- The Washington Times - Tuesday, April 11, 2006

ROME — In Europe, Big Brother is listening — and being allowed to hear more and more.

Since the September 11 attacks and the terrorist bombings that followed in Madrid and London, authorities across the Continent are getting more powers to electronically eavesdrop, and meeting less public opposition than President Bush has over his post-September 11 wiretapping program.

As part of a package of European Union anti-terrorism measures, the European Parliament in December approved legislation requiring telecommunications companies to retain phone data and Internet logs for a minimum of six months in case they are needed for criminal investigations.

In Italy, which experts agree is the most wiretapped Western democracy, a report to parliament in January by Justice Minister Roberto Castelli said the number of authorized wiretaps more than tripled from 32,000 in 2001 to 106,000 last year.

Italy passed a terrorism law after the July 7 subway bombings in London that opened the way for intelligence agencies to eavesdrop if an attack is feared to be imminent. Only approval from a prosecutor — not a judge — is required, but the material gleaned cannot be used as evidence in court.

Similar laws have been approved in France and the Netherlands or proposed elsewhere in Europe, prompting some complaints that the terrorist threat is giving authorities a pretext to abuse powers.

“There is clearly a legitimate role for surveillance. It’s a question of what the safeguards are,” said Ben Ward, associate director of the European and Asian division of Human Rights Watch.

The use of hidden microphones in criminal investigations is routine in Italy, but a Swedish government proposal to permit such taps has drawn sharp opposition from civil-liberties advocates.

Still, the complaints are relatively muted compared with the criticism that has arisen in the U.S. Congress and among civil-liberties groups over the Bush administration’s surveillance operations.

In a 2003 report, the Max Planck Institute for Foreign and International Criminal Law in Germany put Italy at the top of the European wiretapping list, followed by the Netherlands, using figures published by governments or information from parliamentary debates.

The Dutch secret service, known by its acronym AIVD, has gained vast powers since September 11. In September 2004, the government passed sweeping measures that lowered the threshold for bugging and surveillance. A turning point in Dutch public attitudes came with the 2004 murder of filmmaker Theo van Gogh by a Muslim extremist who claimed a film he made insulted Islam.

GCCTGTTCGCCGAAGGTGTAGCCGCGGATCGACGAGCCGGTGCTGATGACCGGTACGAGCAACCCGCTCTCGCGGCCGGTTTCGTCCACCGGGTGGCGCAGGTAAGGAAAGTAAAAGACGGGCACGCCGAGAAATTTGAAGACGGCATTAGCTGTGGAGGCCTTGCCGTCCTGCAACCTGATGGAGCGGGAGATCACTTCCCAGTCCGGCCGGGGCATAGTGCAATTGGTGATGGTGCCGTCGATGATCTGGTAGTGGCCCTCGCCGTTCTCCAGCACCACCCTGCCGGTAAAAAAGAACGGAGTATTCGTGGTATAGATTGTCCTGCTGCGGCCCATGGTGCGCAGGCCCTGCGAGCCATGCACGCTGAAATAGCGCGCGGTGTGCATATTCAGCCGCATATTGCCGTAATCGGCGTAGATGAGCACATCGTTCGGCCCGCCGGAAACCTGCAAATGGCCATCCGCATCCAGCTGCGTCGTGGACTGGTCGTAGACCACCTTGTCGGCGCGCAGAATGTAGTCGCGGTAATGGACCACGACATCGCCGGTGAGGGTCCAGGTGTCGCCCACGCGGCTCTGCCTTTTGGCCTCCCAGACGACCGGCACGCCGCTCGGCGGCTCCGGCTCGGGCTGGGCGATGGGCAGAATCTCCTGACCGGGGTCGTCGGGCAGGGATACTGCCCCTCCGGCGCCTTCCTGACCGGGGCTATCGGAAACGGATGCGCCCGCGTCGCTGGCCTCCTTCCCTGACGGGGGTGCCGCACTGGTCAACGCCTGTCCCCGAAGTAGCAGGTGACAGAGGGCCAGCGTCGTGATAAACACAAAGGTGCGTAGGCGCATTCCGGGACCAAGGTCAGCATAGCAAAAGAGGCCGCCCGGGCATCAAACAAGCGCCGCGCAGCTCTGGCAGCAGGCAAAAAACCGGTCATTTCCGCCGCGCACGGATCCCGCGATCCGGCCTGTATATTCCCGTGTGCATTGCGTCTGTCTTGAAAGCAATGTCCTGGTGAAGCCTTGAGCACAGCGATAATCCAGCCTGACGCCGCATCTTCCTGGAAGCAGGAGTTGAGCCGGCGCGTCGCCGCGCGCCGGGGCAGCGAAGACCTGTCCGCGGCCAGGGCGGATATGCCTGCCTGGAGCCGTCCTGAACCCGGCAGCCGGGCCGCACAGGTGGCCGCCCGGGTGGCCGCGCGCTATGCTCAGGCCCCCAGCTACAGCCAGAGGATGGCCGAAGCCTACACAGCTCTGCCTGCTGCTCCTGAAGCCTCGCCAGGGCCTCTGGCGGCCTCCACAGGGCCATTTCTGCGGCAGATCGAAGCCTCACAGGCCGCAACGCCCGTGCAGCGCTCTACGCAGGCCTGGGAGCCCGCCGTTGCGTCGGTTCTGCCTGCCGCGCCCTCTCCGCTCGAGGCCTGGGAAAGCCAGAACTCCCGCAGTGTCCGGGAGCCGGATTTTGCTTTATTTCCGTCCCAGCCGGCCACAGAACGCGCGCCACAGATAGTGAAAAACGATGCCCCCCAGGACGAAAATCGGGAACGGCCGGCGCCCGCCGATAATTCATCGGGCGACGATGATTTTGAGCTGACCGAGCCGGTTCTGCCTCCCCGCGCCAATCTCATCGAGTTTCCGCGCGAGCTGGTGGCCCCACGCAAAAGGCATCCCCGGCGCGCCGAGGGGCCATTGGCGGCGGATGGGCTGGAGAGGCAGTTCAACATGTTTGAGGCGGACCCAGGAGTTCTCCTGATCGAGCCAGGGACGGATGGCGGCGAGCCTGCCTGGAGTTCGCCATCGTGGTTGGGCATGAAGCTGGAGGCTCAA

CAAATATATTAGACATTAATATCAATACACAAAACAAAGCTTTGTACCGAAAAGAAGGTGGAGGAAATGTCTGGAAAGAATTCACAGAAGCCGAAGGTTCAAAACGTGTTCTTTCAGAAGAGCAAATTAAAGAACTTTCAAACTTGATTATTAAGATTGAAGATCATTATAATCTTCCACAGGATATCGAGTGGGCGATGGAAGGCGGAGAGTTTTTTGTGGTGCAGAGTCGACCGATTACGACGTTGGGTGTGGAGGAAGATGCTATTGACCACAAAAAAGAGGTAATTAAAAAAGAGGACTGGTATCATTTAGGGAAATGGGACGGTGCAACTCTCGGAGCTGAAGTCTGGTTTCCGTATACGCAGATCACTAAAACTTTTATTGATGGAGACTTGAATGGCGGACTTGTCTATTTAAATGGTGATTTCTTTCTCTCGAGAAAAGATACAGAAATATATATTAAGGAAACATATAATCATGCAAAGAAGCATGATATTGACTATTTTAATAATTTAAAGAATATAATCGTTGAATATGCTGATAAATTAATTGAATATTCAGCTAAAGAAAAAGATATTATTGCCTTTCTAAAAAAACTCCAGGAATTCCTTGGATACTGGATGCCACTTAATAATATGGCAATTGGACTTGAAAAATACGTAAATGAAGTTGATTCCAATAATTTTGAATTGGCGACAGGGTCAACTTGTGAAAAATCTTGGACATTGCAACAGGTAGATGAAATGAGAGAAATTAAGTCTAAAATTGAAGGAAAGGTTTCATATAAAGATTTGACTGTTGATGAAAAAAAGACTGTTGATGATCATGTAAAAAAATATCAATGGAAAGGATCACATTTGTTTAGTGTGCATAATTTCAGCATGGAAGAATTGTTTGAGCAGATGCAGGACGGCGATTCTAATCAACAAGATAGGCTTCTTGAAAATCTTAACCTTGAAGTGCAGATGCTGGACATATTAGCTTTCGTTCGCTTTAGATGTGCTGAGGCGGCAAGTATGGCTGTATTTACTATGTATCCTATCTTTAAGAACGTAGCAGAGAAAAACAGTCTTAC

Siebrand Buma, the ruling Christian Democratic Party’s spokesman on anti-terrorism and civil rights issues, said that while the Dutch are liberal on drugs and euthanasia policies, “people see the need to combat serious crime as worth the sacrifice of personal privacy.”

A new anti-crime law introduced in 2004 also made wiretapping easier in France. Prosecutors can now apply for wiretaps when investigations are still in a preliminary phase, rather than wait for an investigating magistrate to take over the case.

Italy’s long tradition of electronic snooping goes back to its fight against the Mafia — and its prosecutors vigorously defend it.

Wiretapping in a criminal investigation needs a judge’s authorization, which must be renewed after 15 days for ordinary crimes and 40 days for terrorism and organized crime.

Wiretapping has yielded two recent intelligence coups for Italian authorities.

After one of the men wanted in the London bombings slipped out of Britain, Italian authorities tracked his cell phone, recorded his conversations and traced him to an apartment in Rome.

When police arrested an Egyptian sought in the Madrid train bombings of March 11, 2004, they already had listened for weeks to his phone calls from a Milan apartment.



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